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Sometimes We Just Have to Tell Government “No”

Sometimes We Just Have to Tell Government “No”

February 17, 2015

Throughout American history, citizens have given some limited power to government and then after government has abused those powers, citizens have had to return and place further limits on the original granted power.

The most notable example is the original United States Bill of Rights.

Washington state Sen. Don Senator Benton (R-Vancouver) has introduced Senate Bill 5189, which, if passed, would prohibit Washington governments from using eminent domain and then giving the property to a government agency of another state.

Not in my wildest dreams would I have thought we would need such a bill, but never underestimate the power creep of Big Government. Sometimes we just have to tell government "no".

Here is a little back story:

In 2013, C-TRAN (Clark County Public Transportation Benefit Area) and TriMet (Tri-county Metropolitan Transportation District of Oregon) entered into an agreement for the operation and maintenance of the then-proposed Columbia River Crossing (CRC) light rail project. The agreement made TriMet the lead agency and subordinated the rights of C-TRAN, along with the rights of Washingtonians.

One of the most odious provisions in the agreement was the use of eminent domain. The agreement stipulated that under the direction of TriMet, C-TRAN could condemn any property it needed for the project needed and then hand it over to TriMet.

"C-TRAN shall use its eminent domain powers to acquire the required property interests. …. Thereafter, C-TRAN shall, upon request from TriMet, transfer ownership of such property interests to TriMet."

The agreement also has some teeth. It contains a $5,000,000 liquidated damages clause. If C-TRAN breaches any provision of the contract, it will cost them a bundle.

If all this isn't bad enough, consider the TriMet partner. While southwest Washington governments were rushing to jump into bed with TriMet, Oregonians were scampering from them. John Charles, president and CEO of the Cascade Policy Institute in Oregon, wrote a report that outlined why Oregon cities and counties should consider leaving TriMet. As of his report in 2014, six cities had already abandoned it: Molalla, Wilsonville, Sandy, Canby, Damascus and Boring.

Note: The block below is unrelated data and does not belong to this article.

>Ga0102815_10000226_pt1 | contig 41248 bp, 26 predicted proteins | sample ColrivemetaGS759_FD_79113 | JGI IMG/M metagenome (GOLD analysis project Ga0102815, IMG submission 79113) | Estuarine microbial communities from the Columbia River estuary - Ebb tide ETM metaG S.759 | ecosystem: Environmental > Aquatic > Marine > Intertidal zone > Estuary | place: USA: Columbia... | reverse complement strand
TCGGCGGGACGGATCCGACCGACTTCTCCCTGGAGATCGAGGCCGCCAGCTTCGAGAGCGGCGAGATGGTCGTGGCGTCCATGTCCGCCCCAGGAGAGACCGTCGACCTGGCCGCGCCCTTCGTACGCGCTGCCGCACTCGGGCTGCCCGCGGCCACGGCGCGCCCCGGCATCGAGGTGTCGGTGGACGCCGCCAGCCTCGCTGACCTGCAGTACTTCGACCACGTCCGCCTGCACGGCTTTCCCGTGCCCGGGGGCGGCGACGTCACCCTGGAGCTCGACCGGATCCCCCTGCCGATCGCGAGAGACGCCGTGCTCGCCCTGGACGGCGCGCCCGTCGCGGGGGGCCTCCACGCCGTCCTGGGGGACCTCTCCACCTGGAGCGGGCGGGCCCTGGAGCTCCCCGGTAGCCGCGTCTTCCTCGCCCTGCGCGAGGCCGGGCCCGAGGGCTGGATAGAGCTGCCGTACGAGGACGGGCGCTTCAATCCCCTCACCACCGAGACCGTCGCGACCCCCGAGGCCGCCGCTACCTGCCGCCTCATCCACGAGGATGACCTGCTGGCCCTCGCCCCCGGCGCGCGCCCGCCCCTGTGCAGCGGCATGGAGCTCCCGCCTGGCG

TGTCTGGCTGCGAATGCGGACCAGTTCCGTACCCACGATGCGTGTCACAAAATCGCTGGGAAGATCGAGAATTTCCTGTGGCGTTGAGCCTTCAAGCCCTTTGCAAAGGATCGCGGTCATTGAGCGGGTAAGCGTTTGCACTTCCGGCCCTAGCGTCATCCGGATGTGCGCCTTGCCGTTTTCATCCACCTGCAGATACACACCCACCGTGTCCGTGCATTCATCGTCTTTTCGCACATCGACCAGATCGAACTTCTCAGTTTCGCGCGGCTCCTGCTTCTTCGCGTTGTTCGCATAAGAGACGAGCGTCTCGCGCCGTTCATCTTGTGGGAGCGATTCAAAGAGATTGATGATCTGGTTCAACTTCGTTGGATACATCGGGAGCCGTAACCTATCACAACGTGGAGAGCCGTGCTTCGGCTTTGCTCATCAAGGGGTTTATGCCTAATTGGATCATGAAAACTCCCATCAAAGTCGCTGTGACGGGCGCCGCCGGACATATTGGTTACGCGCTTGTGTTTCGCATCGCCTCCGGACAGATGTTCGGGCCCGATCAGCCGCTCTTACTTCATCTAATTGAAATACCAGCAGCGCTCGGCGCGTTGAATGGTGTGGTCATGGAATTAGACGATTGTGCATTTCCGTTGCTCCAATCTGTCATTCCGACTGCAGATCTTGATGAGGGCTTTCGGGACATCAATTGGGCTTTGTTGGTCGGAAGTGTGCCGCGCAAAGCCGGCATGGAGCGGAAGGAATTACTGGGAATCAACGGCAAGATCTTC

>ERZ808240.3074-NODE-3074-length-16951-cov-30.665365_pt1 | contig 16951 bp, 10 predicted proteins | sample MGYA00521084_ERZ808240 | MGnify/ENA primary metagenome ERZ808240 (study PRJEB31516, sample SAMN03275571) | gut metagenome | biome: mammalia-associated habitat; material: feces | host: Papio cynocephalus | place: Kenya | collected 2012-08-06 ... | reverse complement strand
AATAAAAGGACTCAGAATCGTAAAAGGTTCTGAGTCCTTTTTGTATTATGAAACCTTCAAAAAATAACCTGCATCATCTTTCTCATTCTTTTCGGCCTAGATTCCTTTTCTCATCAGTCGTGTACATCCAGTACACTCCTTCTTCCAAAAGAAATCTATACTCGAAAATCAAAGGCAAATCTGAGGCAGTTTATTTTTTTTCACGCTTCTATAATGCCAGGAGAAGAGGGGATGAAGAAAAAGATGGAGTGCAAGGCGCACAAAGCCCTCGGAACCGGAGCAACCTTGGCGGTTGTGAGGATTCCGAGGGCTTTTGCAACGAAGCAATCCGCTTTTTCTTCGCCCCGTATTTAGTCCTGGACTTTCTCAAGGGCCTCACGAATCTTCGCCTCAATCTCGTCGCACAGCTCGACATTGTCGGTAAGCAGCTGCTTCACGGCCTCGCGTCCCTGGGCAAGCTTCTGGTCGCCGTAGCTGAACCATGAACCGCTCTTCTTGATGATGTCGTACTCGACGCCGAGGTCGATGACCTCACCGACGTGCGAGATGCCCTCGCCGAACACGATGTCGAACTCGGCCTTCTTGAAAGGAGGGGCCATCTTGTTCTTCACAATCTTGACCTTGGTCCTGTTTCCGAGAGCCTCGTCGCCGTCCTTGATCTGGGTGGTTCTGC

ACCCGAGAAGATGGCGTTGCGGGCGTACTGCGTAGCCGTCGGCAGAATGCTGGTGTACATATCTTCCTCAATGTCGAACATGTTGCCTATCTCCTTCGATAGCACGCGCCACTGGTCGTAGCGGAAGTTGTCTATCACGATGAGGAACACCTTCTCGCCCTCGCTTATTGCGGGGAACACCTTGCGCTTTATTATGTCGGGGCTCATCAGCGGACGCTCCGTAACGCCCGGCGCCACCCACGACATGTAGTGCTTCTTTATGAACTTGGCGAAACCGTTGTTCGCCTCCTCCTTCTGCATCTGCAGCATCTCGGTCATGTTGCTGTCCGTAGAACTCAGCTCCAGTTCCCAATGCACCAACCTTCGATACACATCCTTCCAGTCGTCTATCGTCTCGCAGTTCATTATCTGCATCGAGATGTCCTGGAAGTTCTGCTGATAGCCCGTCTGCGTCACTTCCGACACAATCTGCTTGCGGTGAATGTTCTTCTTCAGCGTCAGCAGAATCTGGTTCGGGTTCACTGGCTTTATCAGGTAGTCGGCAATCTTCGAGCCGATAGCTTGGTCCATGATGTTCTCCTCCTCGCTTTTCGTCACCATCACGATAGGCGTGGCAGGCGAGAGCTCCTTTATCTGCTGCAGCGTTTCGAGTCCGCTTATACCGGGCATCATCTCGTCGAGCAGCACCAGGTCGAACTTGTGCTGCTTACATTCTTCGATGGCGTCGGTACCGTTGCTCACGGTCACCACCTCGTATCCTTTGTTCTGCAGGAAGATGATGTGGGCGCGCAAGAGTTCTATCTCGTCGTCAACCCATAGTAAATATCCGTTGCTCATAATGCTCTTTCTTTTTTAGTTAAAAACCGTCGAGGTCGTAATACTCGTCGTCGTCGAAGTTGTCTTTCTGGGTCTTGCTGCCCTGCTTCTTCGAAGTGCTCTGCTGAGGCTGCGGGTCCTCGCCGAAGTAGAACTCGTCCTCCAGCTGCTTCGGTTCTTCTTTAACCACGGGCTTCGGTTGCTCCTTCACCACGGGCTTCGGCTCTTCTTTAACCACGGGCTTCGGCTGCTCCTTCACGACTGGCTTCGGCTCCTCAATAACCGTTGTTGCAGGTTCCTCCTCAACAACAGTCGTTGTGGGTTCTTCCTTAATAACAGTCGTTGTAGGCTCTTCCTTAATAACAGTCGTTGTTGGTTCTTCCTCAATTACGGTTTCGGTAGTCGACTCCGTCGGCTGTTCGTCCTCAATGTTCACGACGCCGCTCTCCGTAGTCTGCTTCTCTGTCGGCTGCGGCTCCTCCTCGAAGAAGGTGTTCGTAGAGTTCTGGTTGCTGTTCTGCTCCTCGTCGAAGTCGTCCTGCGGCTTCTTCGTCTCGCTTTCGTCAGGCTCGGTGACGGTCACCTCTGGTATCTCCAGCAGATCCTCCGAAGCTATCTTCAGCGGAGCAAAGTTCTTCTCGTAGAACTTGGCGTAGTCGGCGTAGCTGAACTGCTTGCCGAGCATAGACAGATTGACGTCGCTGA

Charles stopped just short of calling TriMet bankrupt, but might as well have. He uses TriMet's own data to demonstrate that on the current path, TriMet will have a "service crises" in 2017 and have a revenue/expenditure imbalance of $200 million in 2030.

TriMet is a classic ponzi scheme. It needs to continue expanding massively expensive construction projects to backfill its operating deficit. The CRC line was to have been its next big windfall, but the project was scuttled by the Washington Legislature in 2014.

The C-TRAN/TriMet agreement remains in place and some wishful thinkers still remain in TriMet hoping for a Hail Mary pass to reinvigorate the CRC project and their cherished light rail project.

Since neither C-TRAN or TriMet have agreed to mutually abandon their agreement, Benton is attempting to legislate out the worst provision.

The bill was heard today in the Law and Justice Committee. The Freedom Foundation provided the only testimony.

Resources

Bill of Rights

2013 TriMet / C-TRAN agreement

John Charles, Cascade Policy Institute

Why cities and counties should consider leaving TriMet